The first market-ready self-driving auto is poised to come from General Motors Co., which submitted its federal safety proposal Thursday to put a robotic vehicle with no steering wheel or gas pedal on public roads in 2019.
The company said passengers can get the auto moving by communicating with several interior screens.
It's not clear yet where or when the new vehicles will eventually be deployed.
The company says it has filed a petition with the federal government seeking permission to put the vehicles on the road sometime next year with no human backup drivers.
Reuters reports that GM has asked the National Highway Traffic Safety Administration for 16 alterations to current vehicle safety laws.
GM wants to control its own self-driving fleet partly because of the tremendous revenue potential it sees in selling related services, from e-commerce to infotainment, to consumers riding in those vehicles.
GM's prototype self-driving vehicles have been developed in San Francisco by Cruise Automation, the onetime startup that GM acquired in March 2016 for a reported $1 billion. If the vehicle is involved in a crash, it will automatically apply the brakes and bring the vehicle to a stop in a "controlled manner".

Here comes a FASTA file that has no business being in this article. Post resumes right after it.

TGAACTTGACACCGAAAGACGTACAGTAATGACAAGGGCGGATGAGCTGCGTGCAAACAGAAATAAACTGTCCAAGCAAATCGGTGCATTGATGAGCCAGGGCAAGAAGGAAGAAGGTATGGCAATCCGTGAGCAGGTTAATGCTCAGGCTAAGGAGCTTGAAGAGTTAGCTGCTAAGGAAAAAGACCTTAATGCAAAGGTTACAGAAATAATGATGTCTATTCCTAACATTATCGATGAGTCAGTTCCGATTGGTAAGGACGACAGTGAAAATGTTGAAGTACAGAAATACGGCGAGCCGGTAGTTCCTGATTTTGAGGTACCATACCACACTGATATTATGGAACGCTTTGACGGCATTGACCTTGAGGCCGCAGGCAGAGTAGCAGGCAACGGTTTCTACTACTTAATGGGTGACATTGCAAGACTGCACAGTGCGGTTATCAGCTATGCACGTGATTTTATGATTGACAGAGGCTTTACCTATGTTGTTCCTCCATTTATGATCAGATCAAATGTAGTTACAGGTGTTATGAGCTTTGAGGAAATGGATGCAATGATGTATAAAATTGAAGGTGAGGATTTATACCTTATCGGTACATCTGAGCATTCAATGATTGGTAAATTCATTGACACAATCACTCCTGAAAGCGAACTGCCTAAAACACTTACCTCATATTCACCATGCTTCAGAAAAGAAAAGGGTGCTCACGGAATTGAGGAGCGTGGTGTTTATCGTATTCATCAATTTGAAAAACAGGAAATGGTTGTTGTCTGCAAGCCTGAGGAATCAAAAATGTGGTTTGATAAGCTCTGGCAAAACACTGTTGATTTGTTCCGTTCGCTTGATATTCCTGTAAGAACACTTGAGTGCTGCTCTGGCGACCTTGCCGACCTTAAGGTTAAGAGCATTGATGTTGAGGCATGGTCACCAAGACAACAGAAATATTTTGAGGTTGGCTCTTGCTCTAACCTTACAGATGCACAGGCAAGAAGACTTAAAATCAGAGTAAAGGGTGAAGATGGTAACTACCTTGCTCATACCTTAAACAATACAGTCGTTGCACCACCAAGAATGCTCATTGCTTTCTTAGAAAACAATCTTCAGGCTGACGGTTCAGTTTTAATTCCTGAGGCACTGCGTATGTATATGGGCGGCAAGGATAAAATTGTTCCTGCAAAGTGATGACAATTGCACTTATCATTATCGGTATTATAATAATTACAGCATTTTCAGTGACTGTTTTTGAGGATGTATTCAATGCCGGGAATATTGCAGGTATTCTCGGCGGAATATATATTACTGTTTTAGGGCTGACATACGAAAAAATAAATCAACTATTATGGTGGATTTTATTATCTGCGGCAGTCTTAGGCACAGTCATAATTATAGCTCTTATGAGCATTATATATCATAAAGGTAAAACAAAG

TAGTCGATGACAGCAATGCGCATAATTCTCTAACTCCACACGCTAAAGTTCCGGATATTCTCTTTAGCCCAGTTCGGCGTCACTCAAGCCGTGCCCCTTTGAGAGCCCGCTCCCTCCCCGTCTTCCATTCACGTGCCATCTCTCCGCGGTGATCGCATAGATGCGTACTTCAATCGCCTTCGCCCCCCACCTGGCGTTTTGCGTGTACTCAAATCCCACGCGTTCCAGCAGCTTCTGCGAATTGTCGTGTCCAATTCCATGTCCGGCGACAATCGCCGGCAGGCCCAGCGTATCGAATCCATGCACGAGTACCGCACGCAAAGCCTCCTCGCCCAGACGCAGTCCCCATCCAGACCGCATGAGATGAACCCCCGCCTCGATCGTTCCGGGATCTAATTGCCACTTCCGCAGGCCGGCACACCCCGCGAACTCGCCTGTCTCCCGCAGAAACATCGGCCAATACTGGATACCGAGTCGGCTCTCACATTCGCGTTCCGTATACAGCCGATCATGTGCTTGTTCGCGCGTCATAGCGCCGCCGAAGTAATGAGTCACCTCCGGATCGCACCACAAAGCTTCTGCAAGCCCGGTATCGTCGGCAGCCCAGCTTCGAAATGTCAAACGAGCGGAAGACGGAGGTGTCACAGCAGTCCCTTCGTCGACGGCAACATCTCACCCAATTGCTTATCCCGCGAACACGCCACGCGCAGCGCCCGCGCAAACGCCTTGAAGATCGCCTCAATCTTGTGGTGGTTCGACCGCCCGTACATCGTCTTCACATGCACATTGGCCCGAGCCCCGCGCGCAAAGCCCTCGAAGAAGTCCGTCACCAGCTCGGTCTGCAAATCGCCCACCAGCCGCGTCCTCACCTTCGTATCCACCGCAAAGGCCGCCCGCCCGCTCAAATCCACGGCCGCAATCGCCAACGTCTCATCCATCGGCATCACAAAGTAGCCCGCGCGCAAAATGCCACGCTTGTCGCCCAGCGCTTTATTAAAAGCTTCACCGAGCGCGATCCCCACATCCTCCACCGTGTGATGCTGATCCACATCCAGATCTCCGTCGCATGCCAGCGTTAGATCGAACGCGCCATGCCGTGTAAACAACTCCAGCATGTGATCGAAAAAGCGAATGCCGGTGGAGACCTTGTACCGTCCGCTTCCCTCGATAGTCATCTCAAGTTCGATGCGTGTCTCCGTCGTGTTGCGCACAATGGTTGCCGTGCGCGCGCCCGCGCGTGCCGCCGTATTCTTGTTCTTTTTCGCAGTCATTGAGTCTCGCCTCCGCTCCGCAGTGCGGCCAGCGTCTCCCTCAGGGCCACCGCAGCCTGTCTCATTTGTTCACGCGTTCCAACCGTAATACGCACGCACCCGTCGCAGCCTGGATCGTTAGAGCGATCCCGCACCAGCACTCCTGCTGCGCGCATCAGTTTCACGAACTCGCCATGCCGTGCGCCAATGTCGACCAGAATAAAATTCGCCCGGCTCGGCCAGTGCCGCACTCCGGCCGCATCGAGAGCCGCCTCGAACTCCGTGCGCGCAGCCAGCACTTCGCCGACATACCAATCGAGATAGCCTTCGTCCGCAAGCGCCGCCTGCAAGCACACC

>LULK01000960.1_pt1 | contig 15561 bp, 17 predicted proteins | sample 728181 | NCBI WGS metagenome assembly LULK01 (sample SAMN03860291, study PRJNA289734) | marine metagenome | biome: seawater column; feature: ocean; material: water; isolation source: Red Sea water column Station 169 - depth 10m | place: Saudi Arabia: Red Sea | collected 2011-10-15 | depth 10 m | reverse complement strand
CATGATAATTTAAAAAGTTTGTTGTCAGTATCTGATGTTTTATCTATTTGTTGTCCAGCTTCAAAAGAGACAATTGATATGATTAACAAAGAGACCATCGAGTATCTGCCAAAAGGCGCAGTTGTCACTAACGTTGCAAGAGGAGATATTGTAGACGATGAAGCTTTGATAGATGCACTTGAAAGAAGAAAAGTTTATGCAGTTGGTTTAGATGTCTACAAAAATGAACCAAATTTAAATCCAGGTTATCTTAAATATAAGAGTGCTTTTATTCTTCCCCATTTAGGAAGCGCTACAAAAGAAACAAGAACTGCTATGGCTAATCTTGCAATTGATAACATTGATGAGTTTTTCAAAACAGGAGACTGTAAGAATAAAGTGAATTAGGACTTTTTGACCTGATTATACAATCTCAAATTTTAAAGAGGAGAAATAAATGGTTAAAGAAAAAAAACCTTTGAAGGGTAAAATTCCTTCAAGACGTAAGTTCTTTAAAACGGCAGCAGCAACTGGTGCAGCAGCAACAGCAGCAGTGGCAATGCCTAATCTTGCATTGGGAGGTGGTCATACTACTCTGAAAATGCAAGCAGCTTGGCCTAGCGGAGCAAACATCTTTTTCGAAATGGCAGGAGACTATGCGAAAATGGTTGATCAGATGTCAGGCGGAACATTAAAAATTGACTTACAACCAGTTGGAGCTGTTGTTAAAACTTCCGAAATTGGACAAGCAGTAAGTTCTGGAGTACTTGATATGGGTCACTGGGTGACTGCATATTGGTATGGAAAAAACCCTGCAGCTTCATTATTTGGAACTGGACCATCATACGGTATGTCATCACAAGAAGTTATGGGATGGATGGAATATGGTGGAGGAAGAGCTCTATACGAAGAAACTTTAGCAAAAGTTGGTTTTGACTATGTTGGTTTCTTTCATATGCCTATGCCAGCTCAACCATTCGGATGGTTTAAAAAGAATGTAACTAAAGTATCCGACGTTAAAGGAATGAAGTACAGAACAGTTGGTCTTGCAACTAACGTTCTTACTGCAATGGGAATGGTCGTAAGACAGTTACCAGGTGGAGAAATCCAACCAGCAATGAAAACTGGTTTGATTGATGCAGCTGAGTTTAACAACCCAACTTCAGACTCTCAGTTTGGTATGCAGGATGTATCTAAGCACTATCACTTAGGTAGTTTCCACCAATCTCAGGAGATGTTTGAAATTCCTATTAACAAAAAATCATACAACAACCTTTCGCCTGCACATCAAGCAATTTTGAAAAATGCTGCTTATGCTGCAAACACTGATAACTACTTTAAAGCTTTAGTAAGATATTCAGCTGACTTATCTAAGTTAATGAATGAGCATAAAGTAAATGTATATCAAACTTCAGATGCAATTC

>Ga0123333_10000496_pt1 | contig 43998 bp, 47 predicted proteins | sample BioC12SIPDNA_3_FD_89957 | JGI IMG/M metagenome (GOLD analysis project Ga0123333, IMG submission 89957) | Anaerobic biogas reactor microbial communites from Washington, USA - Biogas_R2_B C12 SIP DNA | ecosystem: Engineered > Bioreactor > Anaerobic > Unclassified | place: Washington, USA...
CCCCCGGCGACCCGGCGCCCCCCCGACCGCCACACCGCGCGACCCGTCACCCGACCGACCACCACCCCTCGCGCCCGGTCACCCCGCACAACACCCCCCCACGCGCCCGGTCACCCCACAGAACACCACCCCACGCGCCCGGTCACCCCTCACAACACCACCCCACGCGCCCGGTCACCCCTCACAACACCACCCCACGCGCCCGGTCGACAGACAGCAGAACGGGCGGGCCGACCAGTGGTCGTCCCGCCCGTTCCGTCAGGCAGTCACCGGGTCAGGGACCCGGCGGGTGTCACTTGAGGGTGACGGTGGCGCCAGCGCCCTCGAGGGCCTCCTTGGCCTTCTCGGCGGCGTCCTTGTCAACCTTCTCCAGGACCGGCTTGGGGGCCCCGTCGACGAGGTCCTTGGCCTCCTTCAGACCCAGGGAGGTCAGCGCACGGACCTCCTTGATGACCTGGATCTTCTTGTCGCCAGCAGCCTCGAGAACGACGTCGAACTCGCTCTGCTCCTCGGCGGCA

General Motors announced Friday morning, January 12 that it has asked the government for permission to put mass-produced, autonomous cars on the road without a steering wheel or any pedals by next year. GM is asking for exceptions to rules around cars on roads that are specific to having humans at the wheel, and detailing their workarounds and safety measures. In October GM had built about 50 vehicles for testing by Cruise employees in the Bay Area. Cruise accounted for 22 of the 27 autonomous vehicle crashes in California in 2017.
Some of Cruise's competitors, including Uber and Waymo, are also testing in Arizona. Waymo announced in November that it was removing test drivers from the front seat.